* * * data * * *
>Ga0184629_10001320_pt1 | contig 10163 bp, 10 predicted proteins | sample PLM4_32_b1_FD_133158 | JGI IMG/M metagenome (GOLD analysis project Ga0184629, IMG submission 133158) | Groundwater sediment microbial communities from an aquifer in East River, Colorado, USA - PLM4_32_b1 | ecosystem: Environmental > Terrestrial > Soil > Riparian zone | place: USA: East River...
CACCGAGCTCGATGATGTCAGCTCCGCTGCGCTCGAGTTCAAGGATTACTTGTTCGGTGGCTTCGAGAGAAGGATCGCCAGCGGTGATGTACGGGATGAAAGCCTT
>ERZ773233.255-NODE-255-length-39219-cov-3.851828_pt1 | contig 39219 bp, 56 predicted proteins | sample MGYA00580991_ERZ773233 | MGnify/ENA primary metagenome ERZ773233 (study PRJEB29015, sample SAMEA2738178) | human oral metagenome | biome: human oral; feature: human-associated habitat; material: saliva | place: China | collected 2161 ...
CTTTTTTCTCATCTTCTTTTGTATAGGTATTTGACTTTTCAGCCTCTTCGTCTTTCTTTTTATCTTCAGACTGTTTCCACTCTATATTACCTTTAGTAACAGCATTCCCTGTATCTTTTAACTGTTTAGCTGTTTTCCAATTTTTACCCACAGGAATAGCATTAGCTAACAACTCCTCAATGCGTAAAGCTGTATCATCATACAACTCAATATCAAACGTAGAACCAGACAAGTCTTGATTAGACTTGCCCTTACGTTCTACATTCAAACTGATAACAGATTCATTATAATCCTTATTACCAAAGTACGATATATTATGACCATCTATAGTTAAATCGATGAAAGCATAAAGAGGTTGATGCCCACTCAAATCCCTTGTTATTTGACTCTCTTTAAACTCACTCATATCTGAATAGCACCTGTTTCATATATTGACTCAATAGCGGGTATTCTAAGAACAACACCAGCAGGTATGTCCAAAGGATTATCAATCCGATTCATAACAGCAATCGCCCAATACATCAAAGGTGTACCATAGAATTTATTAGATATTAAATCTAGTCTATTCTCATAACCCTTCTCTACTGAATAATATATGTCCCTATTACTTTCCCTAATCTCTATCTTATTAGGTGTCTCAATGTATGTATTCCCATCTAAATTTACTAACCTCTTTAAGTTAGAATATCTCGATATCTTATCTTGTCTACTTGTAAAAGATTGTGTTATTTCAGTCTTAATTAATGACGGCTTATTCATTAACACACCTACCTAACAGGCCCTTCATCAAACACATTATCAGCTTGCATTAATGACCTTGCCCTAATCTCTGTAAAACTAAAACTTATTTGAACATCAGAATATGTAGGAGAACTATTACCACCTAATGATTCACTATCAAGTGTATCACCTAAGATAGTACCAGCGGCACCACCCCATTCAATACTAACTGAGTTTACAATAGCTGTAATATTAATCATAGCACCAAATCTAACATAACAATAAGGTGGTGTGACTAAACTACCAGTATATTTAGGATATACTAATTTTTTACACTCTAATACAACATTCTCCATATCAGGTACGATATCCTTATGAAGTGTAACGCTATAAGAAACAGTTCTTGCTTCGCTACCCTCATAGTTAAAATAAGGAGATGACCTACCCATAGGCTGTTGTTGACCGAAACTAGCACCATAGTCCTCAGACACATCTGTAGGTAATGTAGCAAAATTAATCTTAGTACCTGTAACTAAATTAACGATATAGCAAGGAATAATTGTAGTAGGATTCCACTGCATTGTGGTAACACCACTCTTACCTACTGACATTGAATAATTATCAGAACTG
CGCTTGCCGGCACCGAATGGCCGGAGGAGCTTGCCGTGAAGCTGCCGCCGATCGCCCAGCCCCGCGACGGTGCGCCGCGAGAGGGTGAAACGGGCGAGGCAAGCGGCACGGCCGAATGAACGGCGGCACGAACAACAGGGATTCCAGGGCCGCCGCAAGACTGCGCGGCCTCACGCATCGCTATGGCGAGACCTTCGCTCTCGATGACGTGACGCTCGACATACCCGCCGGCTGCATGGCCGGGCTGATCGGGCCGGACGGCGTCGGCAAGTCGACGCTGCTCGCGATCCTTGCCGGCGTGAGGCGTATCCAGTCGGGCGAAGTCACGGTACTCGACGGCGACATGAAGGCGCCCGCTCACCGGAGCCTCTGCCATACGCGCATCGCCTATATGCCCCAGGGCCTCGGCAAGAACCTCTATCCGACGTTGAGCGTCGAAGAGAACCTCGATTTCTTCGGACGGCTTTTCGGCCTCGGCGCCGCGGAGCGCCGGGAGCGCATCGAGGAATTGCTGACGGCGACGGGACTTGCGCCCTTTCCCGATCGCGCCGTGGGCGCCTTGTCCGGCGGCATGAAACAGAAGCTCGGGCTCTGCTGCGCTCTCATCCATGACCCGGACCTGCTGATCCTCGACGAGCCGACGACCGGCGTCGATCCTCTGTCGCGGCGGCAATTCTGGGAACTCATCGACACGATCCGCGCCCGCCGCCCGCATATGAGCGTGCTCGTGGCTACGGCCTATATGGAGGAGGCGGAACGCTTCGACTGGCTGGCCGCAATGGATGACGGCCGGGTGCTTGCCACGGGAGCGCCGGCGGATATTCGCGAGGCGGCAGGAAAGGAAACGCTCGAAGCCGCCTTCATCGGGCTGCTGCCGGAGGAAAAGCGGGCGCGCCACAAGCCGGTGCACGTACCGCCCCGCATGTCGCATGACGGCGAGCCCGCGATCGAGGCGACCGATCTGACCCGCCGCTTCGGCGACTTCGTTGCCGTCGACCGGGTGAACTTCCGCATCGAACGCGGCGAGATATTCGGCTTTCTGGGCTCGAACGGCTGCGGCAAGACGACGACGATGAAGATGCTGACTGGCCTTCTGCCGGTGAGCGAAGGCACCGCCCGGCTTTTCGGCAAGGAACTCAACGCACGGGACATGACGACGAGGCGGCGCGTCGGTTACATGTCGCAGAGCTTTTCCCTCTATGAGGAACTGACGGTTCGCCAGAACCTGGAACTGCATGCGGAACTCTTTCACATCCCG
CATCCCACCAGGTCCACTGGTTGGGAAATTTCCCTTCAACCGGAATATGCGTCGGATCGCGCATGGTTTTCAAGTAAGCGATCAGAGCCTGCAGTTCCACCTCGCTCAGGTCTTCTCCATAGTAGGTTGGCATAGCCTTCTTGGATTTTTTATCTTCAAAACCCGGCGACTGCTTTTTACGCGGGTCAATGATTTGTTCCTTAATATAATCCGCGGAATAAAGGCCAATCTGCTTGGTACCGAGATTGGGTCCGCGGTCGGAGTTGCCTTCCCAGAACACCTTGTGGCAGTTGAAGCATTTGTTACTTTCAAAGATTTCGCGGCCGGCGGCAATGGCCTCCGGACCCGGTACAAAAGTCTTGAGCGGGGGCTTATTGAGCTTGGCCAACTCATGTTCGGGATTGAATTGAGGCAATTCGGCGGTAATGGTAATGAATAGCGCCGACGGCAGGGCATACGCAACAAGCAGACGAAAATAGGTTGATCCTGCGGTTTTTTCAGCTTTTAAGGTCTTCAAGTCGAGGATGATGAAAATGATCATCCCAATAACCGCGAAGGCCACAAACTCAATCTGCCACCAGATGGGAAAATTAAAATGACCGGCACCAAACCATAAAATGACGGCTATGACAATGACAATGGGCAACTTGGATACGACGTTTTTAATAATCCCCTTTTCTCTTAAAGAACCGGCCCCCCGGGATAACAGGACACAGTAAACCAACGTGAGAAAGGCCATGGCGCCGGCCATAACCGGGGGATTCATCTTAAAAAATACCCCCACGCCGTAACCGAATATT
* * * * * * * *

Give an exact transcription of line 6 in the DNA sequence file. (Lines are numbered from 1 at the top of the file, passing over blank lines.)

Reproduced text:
CATCCCACCAGGTCCACTGGTTGGGAAATTTCCCTTCAACCGGAATATGCGTCGGATCGCGCATGGTTTTCAAGTAAGCGATCAGAGCCTGCAGTTCCACCTCGCTCAGGTCTTCTCCATAGTAGGTTGGCATAGCCTTCTTGGATTTTTTATCTTCAAAACCCGGCGACTGCTTTTTACGCGGGTCAATGATTTGTTCCTTAATATAATCCGCGGAATAAAGGCCAATCTGCTTGGTACCGAGATTGGGTCCGCGGTCGGAGTTGCCTTCCCAGAACACCTTGTGGCAGTTGAAGCATTTGTTACTTTCAAAGATTTCGCGGCCGGCGGCAATGGCCTCCGGACCCGGTACAAAAGTCTTGAGCGGGGGCTTATTGAGCTTGGCCAACTCATGTTCGGGATTGAATTGAGGCAATTCGGCGGTAATGGTAATGAATAGCGCCGACGGCAGGGCATACGCAACAAGCAGACGAAAATAGGTTGATCCTGCGGTTTTTTCAGCTTTTAAGGTCTTCAAGTCGAGGATGATGAAAATGATCATCCCAATAACCGCGAAGGCCACAAACTCAATCTGCCACCAGATGGGAAAATTAAAATGACCGGCACCAAACCATAAAATGACGGCTATGACAATGACAATGGGCAACTTGGATACGACGTTTTTAATAATCCCCTTTTCTCTTAAAGAACCGGCCCCCCGGGATAACAGGACACAGTAAACCAACGTGAGAAAGGCCATGGCGCCGGCCATAACCGGGGGATTCATCTTAAAAAATACCCCCACGCCGTAACCGAATATT